Read G. Online

Authors: John Berger



The Works of John Berger

Pig Earth
(first book
of the
Into Their Labours
Once in Europa
(second book of the trilogy)
Lilac and Flag
(third book of the trilogy)
A Painter of Our Time
Permanent Red
The Foot of Clive
Corker’s Freedom
A Fortunate Man
Art and Revolution
The Moment of Cubism and Other Essays
The Look of Things: Selected Essays and Articles
Ways of Seeing
Another Way of Telling
A Seventh Man
About Looking
And Our Faces, My Heart, Brief as Photos
The Sense of Sight
The Success and Failure of Picasso

First Vintage International Edition, September 1991

Copyright © 1972 by John Berger

All rights reserved under International and Pan-American Copyright Conventions. Published in the United States by Vintage Books, a division of Random House, Inc., New York, and distributed in Canada by Random House of Canada Limited, Toronto. Originally published in Great Britain by Weidenfeld & Nicolson in 1972.

Library of Congress Cataloging-in-Publication Data
Berger, John.
G. : a novel / John Berger.—1st Vintage Books ed.
p.   cm.
Previously published: New York : Pantheon Books, 1980.
eISBN: 978-0-307-79423-9
I. Title.
[PR6052.E564G24 1991]
823’.914—dc20      91-50094


For Anya

and for her sisters in Women’s Liberation


In this book there are a few unacknowledged quotations in the text:

‘One minute in the life of the world is going by. Paint it as it is.’ is a quotation from Cézanne. Source unknown.

paragraph which begins ‘He was poorly equipped …’ from ‘Personal Reminiscence of Garibaldi and the Garibaldini’ by the Rev. H.R. Haweis. Quoted by G.M. Trevelyan in
Garibaldi and the Making of Italy

paragraph which begins ‘Animals do not admire each other …’ Pascal,
, No. 685.

paragraph which begins ‘Honey may be either healthy or toxic …’ Lévi-Strauss,
Mythologiques III, L’Origine des Manières de Table

paragraph which begins ‘All history is contemporary history …’ R.G. Collingwood,
The Idea of History

paragraph which begins ‘An assault on the town hall …’ From a contemporary account. Source untraceable.

paragraph which begins ‘The land surface …’
Encyclopaedia Britannica
, Edition 1911. Entry: British Empire.

paragraph which begins ‘I despise this dust of which I am compounded’, Saint Just,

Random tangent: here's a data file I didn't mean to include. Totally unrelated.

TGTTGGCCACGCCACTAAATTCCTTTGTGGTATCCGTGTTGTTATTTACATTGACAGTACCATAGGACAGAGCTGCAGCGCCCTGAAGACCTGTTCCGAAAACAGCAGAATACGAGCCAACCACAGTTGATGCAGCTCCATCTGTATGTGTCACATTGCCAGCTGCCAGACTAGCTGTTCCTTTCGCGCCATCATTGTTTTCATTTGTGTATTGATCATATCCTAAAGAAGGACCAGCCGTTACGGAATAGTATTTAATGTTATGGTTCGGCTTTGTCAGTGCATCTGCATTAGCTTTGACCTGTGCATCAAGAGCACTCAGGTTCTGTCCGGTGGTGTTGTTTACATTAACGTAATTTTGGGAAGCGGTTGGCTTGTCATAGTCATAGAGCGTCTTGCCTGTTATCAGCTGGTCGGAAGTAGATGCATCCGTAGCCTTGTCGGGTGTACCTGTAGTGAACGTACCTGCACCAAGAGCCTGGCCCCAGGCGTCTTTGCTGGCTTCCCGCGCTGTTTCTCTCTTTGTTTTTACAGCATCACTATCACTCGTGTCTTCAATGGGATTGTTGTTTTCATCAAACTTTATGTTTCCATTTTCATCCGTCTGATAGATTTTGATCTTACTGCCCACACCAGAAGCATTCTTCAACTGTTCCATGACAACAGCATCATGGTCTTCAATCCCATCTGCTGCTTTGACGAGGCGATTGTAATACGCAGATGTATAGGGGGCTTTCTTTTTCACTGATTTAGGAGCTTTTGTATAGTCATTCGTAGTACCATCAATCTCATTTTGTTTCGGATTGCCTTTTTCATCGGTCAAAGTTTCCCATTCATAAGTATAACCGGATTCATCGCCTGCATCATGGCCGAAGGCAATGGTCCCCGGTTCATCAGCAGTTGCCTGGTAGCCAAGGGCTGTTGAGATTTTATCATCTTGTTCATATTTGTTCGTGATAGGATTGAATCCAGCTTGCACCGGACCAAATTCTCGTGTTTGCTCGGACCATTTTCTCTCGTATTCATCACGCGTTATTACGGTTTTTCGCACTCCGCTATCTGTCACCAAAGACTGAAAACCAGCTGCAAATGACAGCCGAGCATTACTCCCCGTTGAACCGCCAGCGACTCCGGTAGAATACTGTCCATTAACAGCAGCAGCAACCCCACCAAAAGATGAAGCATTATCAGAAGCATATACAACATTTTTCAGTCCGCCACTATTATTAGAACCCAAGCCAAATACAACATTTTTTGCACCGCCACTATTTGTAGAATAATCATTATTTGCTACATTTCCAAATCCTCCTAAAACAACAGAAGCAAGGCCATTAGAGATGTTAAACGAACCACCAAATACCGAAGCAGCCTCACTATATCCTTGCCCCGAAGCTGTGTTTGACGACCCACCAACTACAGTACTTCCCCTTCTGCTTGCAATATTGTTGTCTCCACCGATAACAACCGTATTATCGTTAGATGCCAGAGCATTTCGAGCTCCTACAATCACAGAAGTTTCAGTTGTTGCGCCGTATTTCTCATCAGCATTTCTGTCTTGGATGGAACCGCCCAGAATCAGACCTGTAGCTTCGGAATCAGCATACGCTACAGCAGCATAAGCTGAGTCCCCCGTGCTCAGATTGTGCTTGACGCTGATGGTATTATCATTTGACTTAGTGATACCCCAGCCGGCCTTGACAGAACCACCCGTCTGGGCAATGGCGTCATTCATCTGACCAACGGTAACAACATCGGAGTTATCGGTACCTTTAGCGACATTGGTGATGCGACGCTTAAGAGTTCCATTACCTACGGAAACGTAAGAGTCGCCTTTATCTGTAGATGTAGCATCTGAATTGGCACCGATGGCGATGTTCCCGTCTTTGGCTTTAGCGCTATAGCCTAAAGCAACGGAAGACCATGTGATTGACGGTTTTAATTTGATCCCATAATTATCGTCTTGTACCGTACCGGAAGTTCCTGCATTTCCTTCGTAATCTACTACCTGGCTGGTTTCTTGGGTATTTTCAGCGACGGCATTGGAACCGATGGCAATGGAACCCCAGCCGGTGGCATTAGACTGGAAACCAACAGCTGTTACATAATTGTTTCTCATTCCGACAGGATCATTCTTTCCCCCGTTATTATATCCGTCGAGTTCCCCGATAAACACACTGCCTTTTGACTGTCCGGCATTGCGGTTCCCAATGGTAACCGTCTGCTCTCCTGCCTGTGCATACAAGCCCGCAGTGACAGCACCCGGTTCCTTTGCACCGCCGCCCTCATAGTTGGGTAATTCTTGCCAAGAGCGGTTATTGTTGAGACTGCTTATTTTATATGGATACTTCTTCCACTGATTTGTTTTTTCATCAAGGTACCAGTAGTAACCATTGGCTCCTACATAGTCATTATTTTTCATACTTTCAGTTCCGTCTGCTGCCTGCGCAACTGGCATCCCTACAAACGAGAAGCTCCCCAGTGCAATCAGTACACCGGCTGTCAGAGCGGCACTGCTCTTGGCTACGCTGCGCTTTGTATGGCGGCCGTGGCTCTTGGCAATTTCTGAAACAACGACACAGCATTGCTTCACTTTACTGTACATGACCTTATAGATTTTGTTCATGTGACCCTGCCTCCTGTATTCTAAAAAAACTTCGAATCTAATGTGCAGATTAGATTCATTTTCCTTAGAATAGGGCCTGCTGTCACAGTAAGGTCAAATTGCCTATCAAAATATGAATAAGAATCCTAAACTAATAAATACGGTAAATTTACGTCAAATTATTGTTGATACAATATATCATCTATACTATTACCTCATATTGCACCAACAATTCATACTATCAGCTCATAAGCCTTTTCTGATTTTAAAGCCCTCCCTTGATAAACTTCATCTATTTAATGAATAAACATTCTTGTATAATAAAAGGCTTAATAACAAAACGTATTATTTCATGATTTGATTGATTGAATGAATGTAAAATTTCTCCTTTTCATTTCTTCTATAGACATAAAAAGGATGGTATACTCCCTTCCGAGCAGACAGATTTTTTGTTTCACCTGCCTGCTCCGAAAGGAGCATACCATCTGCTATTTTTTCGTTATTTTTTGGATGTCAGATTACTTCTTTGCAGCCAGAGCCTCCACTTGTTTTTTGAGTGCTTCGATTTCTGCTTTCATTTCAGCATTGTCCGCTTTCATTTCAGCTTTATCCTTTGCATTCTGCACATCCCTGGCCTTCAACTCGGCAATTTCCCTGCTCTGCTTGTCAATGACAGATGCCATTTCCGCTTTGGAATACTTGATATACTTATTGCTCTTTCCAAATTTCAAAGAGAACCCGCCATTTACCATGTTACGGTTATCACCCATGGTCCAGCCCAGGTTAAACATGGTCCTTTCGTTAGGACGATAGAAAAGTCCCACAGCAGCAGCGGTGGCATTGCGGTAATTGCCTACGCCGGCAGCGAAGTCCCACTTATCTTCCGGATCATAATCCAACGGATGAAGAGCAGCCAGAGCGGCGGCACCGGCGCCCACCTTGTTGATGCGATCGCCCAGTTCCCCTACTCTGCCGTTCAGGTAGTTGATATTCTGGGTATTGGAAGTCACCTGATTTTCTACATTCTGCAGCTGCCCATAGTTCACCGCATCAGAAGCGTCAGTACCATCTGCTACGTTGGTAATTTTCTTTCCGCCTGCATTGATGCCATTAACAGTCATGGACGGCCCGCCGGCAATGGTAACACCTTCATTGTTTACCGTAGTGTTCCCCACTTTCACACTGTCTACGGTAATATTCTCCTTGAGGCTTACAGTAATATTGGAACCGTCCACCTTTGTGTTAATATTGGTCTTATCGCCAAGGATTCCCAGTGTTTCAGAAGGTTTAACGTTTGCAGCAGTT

Discours sur les Institutions Républicaines

This page and following pages: in the account of the battle of Auvers Ridge, I have drawn heavily on the research done by Alan Clark and published in his book called
The Donkeys
. I have also quoted sentences by him.

For the writing of this book the author acknowledges assistance from the Arts Council of Great Britain.

Other acknowledgements to friends are too deep and intensive to tabulate.



The father of the principal protagonist of this book was called Umberto. He was a merchant from the city of Livorno and he dealt in candied fruit. He was a short fat man who looked shorter because of the largeness of his head. To women not unduly frightened of gossip and public opinion, the unusual size of Umberto’s head may have been attractive. It suggested obstinacy, weight and passion. Most of the women of the merchant class in Livorno or Pisa were timid. Consequently he had gained among them the reputation of being monstrous. He was called
‘La Bestia’
: a word nominally justified by his rudeness, his leering and his arrogance, but nevertheless retaining in their usage just sufficient of its rawer meaning to both feed and suppress the feelings of attraction they unconsciously felt. It was significant in this respect that they never called him
‘La Bestia’
in front of their husbands. The nickname was reserved for purely feminine conversations during the afternoon.

Umberto’s wife, Esther, was the daughter of a Jewish Livornese journalist, who had been a liberal. She married Umberto when she was twenty. Her father disapproved of the marriage because he considered Umberto coarse and uncultured but he refused to act against his liberal principles by forbidding it. When she was twenty-one her father died suddenly. The mystery of her own poor health began with his death and gradually established the foundations of a lifelong right: the right to be less than present, the right to withdraw. It seemed to Umberto that he had married a ghost. (All ghosts for him were connected with women and their supernatural tendencies.) It seemed to her that she had married a